I hear a lot about people trying to make a living through blogging, but rarely do I get to see an example. So it was great to be in the audience at a recent meeting in which owners of a successful blog were interviewed.
The blog is youlookfab.com, a fashion blog run by Angie and Greg Cox, who live in the Seattle area. Even for someone with little interest in fashion, it was fascinating to hear how they made this blog work.
They talked about how they:
- got started
- built a blog so successful it supports them both
- developed a thriving online community—a real community
You can check out the site yourself to get a sense of what they do, but the short version is that they started in 2006 with no particular goal, developed the blog and an online forum, and eventually Greg quit his job at Microsoft to run the back end. Now they run the blog together. Angie also has a business consulting with clients as a fashion stylist.
Fashion is not my thing, but for bloggers and web editors who deal with comments, social media, and the like, I found a lot of clues about what led to this couple’s success.
Not a Casual Interest
By the time Angie began a blog, she already had nearly two decades of professional experience in the fashion industry—as a fashion designer, buyer, and stylist.
How does she come up with ideas for ten posts a week? She answered that she is thinking about it all the time. Really all the time: when she’s with a client, she notices things to write in her next post. And when she’s not working with a client, she’s still thinking about fashion and what to blog about.
Elements that Form a Community
Since marketing has zoomed in on social media, “community” has become a holy grail for companies (who want it for marketing purposes). It’s no surprise that communities online tend to develop organically around shared interests. But even with common interests some groups thrive and some disintegrate.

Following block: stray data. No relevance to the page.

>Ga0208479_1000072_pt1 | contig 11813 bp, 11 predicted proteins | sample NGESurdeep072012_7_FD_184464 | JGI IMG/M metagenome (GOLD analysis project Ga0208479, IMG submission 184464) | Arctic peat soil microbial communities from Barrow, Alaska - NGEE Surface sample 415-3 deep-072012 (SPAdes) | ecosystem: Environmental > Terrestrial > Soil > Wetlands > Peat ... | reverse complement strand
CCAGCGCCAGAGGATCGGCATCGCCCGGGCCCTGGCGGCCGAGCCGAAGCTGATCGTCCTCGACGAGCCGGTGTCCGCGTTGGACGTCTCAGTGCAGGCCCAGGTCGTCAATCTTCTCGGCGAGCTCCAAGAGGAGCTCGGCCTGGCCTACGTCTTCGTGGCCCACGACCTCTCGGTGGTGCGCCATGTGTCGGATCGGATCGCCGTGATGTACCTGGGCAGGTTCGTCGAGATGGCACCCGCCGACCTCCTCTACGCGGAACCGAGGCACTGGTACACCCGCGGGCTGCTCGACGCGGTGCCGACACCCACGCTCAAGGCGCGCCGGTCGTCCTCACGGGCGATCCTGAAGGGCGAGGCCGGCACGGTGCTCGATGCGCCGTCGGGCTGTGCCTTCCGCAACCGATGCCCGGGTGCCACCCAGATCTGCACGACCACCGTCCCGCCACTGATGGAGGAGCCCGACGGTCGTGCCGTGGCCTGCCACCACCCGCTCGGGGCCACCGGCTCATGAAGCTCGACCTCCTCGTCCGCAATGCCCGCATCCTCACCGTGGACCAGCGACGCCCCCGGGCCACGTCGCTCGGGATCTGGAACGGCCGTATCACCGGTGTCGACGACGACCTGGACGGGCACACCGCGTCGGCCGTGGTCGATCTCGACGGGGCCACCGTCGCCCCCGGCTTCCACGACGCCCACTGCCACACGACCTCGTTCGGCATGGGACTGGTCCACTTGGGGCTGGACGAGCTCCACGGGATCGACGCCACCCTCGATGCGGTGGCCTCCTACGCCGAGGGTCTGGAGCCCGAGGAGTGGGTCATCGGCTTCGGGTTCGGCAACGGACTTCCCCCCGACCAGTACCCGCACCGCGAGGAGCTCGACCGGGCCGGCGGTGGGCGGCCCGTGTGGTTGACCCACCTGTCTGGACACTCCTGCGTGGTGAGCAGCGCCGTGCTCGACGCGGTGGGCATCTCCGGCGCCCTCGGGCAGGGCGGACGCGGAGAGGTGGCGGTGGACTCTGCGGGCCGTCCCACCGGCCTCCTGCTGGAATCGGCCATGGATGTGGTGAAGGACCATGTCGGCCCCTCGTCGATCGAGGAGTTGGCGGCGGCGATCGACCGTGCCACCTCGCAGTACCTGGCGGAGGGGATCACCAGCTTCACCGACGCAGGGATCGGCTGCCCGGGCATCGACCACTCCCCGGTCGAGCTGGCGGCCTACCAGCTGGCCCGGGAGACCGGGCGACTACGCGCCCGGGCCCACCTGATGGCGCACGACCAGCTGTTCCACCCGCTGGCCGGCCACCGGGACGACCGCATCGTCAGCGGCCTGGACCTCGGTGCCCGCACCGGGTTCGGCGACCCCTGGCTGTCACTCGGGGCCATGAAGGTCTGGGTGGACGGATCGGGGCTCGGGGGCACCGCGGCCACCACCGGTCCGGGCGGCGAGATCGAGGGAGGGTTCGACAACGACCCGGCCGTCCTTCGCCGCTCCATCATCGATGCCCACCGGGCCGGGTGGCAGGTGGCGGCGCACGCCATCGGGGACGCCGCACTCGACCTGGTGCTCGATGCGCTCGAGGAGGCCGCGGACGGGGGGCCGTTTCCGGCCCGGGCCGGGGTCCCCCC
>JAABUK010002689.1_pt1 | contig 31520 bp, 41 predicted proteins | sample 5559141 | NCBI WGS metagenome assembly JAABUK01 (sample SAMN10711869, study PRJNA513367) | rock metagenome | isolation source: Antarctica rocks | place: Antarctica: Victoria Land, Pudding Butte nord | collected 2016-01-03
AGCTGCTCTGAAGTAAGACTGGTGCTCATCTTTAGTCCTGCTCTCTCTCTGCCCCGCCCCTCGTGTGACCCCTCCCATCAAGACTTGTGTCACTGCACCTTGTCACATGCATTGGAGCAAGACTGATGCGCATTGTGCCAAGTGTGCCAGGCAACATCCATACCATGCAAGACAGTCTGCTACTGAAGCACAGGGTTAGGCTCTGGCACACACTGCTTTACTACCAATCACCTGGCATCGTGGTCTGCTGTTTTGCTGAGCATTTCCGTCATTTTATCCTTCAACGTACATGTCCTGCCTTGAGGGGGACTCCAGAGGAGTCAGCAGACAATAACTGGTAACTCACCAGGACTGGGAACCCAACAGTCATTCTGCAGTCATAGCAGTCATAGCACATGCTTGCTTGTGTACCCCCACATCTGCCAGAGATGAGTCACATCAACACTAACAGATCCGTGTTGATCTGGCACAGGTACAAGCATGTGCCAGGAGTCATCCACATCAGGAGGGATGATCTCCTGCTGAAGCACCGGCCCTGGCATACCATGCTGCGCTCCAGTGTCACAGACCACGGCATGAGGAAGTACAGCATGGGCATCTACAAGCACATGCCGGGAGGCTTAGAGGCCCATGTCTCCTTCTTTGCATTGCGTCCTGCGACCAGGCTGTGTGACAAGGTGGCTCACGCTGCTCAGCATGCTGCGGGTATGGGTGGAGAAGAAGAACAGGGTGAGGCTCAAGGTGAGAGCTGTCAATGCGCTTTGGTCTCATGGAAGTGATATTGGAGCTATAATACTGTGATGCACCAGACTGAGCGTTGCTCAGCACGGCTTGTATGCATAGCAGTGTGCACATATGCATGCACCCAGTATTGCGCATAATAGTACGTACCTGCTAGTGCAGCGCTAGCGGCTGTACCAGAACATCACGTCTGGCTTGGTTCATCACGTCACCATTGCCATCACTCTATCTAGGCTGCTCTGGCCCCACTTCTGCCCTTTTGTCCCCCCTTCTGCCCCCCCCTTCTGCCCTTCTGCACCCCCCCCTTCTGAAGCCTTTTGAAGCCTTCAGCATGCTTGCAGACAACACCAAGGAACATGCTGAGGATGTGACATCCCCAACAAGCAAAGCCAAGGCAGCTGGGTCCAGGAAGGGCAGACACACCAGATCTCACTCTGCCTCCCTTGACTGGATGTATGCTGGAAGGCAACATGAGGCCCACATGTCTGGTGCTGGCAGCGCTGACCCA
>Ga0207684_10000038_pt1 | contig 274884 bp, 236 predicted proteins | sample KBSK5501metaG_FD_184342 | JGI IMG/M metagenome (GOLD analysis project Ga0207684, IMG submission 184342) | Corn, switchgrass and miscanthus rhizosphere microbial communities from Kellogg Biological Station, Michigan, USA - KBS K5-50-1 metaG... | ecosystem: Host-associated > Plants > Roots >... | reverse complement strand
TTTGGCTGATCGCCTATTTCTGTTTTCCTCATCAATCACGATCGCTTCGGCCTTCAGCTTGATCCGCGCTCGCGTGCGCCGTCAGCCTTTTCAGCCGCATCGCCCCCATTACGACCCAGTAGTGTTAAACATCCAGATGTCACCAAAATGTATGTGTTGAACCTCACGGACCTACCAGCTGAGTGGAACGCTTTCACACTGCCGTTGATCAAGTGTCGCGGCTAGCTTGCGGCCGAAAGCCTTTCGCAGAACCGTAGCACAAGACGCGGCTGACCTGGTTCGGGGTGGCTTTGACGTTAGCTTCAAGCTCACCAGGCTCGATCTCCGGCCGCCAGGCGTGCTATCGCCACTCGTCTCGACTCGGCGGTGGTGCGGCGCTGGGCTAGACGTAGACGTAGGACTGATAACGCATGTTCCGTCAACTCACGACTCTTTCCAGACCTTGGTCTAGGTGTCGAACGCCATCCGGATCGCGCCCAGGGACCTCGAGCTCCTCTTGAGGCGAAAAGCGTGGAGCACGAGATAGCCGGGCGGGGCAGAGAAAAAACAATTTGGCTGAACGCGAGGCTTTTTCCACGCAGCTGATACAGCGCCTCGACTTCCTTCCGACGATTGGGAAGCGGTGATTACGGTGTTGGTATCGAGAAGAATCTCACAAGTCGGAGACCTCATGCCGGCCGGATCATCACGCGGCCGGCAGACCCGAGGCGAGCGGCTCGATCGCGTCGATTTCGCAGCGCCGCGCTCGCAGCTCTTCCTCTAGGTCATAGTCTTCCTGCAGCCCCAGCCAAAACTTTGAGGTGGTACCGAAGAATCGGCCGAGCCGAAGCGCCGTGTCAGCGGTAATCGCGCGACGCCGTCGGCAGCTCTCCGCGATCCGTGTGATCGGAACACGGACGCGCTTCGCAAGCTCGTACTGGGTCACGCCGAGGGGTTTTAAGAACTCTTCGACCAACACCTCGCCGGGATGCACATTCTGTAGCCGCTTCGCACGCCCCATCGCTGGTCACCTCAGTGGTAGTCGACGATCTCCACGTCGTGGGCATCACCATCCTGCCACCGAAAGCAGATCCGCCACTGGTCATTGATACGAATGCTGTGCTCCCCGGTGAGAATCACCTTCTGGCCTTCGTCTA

What sets youlookfab.com apart is that it is a fashion advice blog. Fashion blogs come in lots of different types: celebrity-following blogs, daily photos of the blogger’s oufit, photos of street fashion, gossip+fashion, etc. Angie’s blog is really about style advice and helping people with their own style.
Angie and Greg didn’t set up the forum on the site until the volume of questions Angie was answering demanded it. The forum was an almost instant hit: it transformed the dynamic from Angie helping readers to Angie and readers helping other readers. The more I thought about advice—asking for and getting help—the more it made sense that it’s a perfect foundation for a thriving community:
- People who help other people are usually nice
- Nice, friendly people attract other people
- Groups of nice people have some built-in immunity to trolls, keeping things useful and pleasant
Angie mentioned something else that I think further builds on the foundation of nice people+advice: her philosophy. To paraphrase, when it stops being fun, you stop.
If I had to sum up in one word my impression of what makes Angie and Greg’s endeavor successful, it would be authenticity.